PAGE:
[ISN] Relevant portions of two IDS Articles

From: mea culpa (jerichot_private)
Date: Tue Apr 28 1998 - 15:07:25 PDT

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    High-Tech Burglar Alarms Expose Intruders
    (09/18/97; 9:00 a.m. EDT)
    By Rutrell Yasin, InternetWeek
    "Firewalls are very important. They can be very effective, but they can't
    do everything. They can be circumvented,"  said Richard Power, director of
    research and publications at the Computer Security Institute, in San
    Working In Perfect Harmony
    Intrusion-detection systems complement firewalls by monitoring the network
    and performing real-time capture and analysis of packet headers and
    content data. 
    Using sophisticated algorithms to recognize attacks, intrusion-detection
    systems can send alerts to administrators to warn them of possible
    break-ins. Some products can even stop intruders from breaking into the
    Sensors pass off events to the management server, which sends alarms via
    E-mail, pager, or SNMP[Image] traps, alerting security administrators to
    take action.  CyberCop's closest competitor is Internet Security Systems'
    RealSecure software, which includes an attack recognition engine that
    ferrets out suspicious behavior.  "The trickiest part is understanding
    attacks," said Patrick Taylor, vice president of marketing at
    Atlanta-based ISS. 
    Intrusion-detection systems hold a great deal of promise for security
    administrators, but like firewalls, they do not solve all security
    problems, CSI's Powers cautioned.  At this stage, "intrusion-detection
    systems detect only what they know to look for," he said. In the future,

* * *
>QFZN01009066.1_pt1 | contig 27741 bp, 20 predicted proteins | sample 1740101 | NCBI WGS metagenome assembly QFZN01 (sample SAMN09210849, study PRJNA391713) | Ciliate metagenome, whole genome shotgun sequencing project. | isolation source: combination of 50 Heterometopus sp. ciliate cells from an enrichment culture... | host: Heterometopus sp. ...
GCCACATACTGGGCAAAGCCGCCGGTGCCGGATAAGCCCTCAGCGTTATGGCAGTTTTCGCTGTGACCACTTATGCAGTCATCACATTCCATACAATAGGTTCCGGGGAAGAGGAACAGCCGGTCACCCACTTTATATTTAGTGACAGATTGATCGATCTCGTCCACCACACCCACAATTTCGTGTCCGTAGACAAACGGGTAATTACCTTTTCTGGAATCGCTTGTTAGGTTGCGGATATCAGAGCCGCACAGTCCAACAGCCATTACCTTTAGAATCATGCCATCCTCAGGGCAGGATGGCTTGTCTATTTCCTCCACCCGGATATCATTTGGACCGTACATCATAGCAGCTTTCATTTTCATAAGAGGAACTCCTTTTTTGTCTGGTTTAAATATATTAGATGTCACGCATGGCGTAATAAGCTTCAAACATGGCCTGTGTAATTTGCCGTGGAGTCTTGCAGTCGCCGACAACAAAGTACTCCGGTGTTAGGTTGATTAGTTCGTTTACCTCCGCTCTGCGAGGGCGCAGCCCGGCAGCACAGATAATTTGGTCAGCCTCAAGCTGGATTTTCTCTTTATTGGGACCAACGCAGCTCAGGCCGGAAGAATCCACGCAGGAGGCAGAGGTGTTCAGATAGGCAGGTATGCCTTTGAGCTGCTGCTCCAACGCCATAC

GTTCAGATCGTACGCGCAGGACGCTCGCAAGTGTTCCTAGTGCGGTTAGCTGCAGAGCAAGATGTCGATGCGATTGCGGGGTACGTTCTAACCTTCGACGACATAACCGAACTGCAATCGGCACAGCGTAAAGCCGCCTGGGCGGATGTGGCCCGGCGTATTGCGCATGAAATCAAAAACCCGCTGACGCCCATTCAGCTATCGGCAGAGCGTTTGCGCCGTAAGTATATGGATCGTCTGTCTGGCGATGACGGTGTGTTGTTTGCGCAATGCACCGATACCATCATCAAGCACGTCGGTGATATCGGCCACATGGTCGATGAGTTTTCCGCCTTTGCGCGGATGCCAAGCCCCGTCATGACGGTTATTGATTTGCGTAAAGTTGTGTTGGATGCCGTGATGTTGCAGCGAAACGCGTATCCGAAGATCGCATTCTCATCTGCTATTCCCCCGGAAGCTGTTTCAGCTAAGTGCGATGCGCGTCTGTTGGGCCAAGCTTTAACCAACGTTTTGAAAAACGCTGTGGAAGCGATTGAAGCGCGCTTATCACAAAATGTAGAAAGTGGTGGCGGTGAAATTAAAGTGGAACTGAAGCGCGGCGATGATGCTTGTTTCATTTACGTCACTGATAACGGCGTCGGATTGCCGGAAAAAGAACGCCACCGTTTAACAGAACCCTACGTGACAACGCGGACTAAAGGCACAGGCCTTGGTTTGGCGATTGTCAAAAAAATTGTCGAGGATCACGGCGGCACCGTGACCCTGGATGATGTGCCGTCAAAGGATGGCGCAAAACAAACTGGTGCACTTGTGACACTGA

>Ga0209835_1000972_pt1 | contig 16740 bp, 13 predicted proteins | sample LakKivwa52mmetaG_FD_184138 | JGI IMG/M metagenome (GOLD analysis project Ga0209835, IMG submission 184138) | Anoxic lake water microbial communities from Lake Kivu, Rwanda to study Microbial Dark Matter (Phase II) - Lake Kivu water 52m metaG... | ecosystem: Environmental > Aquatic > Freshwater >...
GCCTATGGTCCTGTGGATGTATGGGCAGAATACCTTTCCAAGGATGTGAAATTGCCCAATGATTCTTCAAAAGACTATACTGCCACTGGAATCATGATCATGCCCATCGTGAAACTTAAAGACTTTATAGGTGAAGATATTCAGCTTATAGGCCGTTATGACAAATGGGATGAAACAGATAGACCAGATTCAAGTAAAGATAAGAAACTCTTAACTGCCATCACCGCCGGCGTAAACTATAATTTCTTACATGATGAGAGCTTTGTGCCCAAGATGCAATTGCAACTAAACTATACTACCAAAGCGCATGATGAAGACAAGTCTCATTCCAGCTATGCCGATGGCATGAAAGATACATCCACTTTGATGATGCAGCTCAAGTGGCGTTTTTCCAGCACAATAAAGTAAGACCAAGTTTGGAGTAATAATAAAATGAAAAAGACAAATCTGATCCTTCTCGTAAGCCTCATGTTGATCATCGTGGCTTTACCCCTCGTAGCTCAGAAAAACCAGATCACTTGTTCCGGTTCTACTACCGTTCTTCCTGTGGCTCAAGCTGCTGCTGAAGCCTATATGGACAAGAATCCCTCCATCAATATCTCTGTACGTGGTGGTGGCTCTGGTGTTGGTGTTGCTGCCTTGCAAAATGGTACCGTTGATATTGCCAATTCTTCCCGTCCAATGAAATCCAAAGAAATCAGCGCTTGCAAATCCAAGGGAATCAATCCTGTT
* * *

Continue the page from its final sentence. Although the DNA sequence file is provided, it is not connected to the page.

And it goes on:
vendors will offer tools with expert systems capabilities that can detect
    suspicious behavior, he said. 
                                            April 20, 1998  
    New Wave Of Intrusion Detection
    By Deborah Kerr
    [T]he U.S. Navy's Operation Shadow caught 121 unauthorized TCP probe
    attempts on 10 installations last month, including offices of the Navy and
    Pentagon.  Now five years old, Shadow is a highly sophisticated
    remote-monitoring, intrusion-detection, and analysis platform for the
    Department of Defense that predates vendor intrusion-detection systems. 
    Key to its underpinnings are a number of free intrusion-detection tools
    available on the Web, such as Purdue University's TAMU Netlogger
    (ftp://coast.cs.purdue.edu/pub/tools/unix/netlog/TAMU)  and Lawrence
    Livermore Laboratories' Network Intrusion Detector
    (http://ciac.llnl.gov/cstc/nid/niddes.html).  The Navy developed code for
    Shadow and merged these tools. 
    Now, Shadow's program manager, Stephen Northcutt, is looking at Network
    Flight Recorder, an intrusion-detection and analysis system developed by
    the Woodbine, Md., company of the same name. It's also available free on
    the Web (www.NFR.com) but will soon be marketed by resellers. NFR is more
    than an intrusion-detection device. It is a highly customizable framework,
    complete with toolkit, statistical analysis, and burglar alarms. 
    "The fallacy of intrusion detection is it's impossible for somebody who
    doesn't know your network to understand what really should and shouldn't
    happen on that network," says Marcus Ranum, founder and CEO of Network
    Flight Recorder. "We give our customers and value-added resellers the
    ability to integrate their own filters on the fly." 
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